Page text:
Grout that is missing, cracked or discolored can make tiles on countertops or backsplashes appear old and dingy. Missing grout between tiles can also cause water damage to the substrate of a countertop. Replacing tile grout can be an inexpensive and simple do-it-yourself project if you have the right tools and materials. Even if large amounts of tile grout need to be replaced, you can easily repair grungy-looking tiles.
Use a sponge to apply the vinegar and water solution to the area of tile grout that needs repairing. This will clean mildew from tiles and grout. Use the grout saw on the grout lines between tiles to remove cracked or discolored grout. Wear safety glasses while using the grout saw.
Take the sponge, rinse it and wet it with clean water. Pass it over the grout lines. Remove excess water and dry with the paper towels.
Buy a premixed grout that matches the color of your tile grout. You should also get the correct type of grout, which is dependent on the grout joint width. Sanded grout is for tile joints that measure greater than 1/8 of an inch, while unsanded grout is best for joint widths that are 1/8 of an inch or smaller. You can get premixed grout in any hardware or home improvement store.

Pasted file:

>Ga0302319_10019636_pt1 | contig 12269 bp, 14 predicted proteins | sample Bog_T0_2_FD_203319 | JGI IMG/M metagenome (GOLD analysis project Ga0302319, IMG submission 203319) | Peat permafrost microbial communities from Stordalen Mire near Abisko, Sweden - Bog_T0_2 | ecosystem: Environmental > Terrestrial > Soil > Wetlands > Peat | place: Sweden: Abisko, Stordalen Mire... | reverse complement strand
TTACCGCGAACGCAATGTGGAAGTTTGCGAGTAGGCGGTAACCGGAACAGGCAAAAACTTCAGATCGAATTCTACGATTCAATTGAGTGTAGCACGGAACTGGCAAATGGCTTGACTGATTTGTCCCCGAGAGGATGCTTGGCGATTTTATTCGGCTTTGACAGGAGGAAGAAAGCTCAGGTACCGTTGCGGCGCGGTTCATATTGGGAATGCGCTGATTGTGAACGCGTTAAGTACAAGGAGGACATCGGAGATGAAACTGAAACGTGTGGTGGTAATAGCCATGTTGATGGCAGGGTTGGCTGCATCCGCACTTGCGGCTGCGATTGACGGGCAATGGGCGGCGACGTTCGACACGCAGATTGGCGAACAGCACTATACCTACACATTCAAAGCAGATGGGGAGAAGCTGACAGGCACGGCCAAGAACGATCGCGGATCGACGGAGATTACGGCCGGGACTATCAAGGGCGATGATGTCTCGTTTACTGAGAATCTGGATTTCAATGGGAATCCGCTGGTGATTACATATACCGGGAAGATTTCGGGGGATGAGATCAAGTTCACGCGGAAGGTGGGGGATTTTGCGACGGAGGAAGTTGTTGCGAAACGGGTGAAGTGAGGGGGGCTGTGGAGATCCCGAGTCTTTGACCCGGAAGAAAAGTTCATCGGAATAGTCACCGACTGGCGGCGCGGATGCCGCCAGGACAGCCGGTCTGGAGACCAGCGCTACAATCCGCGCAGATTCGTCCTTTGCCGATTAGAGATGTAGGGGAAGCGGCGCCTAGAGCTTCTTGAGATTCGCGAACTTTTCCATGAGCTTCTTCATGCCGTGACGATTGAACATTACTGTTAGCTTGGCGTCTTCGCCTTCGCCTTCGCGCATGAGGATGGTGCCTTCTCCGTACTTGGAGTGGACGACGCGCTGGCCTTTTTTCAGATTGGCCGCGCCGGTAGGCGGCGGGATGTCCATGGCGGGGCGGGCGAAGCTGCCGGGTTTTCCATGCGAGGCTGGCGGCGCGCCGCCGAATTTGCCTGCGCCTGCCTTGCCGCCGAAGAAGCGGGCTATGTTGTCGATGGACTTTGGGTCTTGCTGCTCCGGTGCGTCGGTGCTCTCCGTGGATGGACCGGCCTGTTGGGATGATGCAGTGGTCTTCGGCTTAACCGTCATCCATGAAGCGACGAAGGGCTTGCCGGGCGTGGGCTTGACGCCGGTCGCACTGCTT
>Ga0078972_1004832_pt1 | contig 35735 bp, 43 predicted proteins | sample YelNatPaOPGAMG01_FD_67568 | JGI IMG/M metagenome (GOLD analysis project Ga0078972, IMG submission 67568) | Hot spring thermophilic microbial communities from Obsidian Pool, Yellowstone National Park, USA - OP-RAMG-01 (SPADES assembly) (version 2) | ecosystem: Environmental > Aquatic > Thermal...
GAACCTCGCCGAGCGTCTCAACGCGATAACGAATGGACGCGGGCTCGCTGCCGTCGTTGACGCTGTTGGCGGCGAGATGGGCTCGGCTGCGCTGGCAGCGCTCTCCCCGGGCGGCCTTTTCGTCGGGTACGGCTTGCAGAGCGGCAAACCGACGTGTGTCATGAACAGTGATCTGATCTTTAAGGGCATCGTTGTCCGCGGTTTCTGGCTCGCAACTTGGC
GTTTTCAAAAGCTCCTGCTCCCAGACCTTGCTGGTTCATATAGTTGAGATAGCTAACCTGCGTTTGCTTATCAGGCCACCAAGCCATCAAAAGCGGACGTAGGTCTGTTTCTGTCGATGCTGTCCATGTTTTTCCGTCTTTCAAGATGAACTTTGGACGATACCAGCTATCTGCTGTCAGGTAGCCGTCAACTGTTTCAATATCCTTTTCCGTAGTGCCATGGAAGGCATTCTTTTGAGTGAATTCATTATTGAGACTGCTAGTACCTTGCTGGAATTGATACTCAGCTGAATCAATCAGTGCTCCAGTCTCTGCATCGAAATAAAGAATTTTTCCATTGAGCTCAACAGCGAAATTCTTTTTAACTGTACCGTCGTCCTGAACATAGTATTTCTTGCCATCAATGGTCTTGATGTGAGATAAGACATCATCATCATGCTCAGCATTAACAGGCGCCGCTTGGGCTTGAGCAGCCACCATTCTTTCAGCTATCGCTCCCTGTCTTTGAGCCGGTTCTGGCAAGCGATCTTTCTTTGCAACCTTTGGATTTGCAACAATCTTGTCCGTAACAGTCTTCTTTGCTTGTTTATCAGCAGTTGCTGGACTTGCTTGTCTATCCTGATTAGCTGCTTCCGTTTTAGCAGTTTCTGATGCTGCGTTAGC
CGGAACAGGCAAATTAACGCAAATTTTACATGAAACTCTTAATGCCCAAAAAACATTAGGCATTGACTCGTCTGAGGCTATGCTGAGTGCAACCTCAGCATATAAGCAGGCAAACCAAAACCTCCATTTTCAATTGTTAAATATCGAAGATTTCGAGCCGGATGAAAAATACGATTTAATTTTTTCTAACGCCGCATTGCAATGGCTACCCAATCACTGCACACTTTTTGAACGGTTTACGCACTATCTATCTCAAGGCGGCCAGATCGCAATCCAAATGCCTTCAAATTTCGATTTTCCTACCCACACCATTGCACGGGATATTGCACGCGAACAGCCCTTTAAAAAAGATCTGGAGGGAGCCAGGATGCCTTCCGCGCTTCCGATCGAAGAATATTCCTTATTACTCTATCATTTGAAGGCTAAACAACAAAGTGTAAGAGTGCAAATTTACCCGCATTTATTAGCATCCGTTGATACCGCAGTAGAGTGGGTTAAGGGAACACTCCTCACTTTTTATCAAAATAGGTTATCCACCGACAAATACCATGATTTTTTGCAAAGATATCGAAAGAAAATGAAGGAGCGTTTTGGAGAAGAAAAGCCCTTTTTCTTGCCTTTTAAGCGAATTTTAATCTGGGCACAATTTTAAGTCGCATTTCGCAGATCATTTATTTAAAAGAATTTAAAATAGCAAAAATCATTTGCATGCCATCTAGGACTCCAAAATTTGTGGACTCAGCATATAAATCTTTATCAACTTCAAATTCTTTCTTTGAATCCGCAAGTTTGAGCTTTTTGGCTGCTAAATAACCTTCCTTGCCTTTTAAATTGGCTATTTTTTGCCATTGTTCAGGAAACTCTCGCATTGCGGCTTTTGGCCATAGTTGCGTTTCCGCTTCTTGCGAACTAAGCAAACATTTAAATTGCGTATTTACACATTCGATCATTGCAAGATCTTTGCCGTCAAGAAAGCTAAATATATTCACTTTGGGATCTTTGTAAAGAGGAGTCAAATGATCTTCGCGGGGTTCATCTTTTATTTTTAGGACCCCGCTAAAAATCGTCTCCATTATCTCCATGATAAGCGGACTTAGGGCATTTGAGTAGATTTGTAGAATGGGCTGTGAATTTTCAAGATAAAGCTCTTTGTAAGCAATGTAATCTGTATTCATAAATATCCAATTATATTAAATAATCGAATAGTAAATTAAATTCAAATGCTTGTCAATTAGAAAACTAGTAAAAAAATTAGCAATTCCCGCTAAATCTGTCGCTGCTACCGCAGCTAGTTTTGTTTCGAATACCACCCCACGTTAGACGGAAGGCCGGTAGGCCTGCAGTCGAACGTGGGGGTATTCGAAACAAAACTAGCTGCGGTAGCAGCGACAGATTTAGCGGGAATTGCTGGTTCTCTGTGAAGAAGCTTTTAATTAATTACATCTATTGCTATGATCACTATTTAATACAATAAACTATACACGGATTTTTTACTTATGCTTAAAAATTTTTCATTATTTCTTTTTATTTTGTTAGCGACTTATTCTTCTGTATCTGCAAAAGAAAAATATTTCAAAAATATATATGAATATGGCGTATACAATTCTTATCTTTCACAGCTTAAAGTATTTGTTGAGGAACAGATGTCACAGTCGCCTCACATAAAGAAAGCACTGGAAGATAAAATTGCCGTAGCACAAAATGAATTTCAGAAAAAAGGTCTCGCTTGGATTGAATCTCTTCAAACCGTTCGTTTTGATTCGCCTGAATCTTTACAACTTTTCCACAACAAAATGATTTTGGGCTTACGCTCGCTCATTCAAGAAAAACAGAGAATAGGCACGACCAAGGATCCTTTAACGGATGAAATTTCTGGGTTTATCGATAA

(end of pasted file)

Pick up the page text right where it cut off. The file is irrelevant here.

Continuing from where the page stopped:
Replace tile grout by spreading the premixed grout with the float over the tile surface. Be sure to place the float flat against the tile surface and press to fill the joints. Then go over it again with the float at a 45-degree angle and pass it diagonally over the tile surface.
Clean the tile area with a damp grout sponge. If necessary, repeat the process with a rinsed sponge. Allow the grout to set up for approximately 15 minutes, then wipe with a rag to remove any remaining grout film on the tiles.
Let the grout dry according to manufacturer's instructions. It can take 24 hours or more for grout to dry. Apply grout sealant after the grout dries completely.
Wait until the grout sealant is dry. You will notice a cloudy film on the tiles when this occurs. Polish the tiles with a towel.